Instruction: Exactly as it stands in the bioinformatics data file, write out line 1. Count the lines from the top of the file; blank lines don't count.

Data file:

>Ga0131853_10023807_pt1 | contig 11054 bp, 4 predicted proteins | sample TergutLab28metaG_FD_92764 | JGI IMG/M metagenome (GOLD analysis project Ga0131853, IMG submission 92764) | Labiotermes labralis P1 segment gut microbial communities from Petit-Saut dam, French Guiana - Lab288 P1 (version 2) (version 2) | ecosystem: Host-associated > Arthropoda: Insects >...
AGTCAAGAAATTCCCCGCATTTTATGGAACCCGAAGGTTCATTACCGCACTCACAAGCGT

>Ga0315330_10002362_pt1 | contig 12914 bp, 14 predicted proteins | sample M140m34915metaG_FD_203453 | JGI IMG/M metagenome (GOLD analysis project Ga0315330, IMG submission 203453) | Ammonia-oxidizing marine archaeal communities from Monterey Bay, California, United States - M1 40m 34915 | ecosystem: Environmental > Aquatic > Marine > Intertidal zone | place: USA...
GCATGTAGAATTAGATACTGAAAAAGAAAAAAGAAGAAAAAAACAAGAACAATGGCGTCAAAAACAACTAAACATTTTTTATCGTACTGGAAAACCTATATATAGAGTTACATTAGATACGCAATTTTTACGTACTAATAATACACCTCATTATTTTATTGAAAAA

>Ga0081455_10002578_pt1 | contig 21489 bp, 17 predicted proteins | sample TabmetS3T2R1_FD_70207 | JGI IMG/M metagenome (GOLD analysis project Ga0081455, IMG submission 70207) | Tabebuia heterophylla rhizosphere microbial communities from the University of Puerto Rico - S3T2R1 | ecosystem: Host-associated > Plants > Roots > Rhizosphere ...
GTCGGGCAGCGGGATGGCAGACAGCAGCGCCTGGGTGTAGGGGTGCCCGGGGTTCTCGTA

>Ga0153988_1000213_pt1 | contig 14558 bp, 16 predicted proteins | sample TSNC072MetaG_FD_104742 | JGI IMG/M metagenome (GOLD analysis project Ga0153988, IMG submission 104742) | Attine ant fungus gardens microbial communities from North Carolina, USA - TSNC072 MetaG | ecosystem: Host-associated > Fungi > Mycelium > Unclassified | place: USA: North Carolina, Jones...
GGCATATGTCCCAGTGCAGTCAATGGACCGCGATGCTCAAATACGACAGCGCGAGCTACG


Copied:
>Ga0131853_10023807_pt1 | contig 11054 bp, 4 predicted proteins | sample TergutLab28metaG_FD_92764 | JGI IMG/M metagenome (GOLD analysis project Ga0131853, IMG submission 92764) | Labiotermes labralis P1 segment gut microbial communities from Petit-Saut dam, French Guiana - Lab288 P1 (version 2) (version 2) | ecosystem: Host-associated > Arthropoda: Insects >...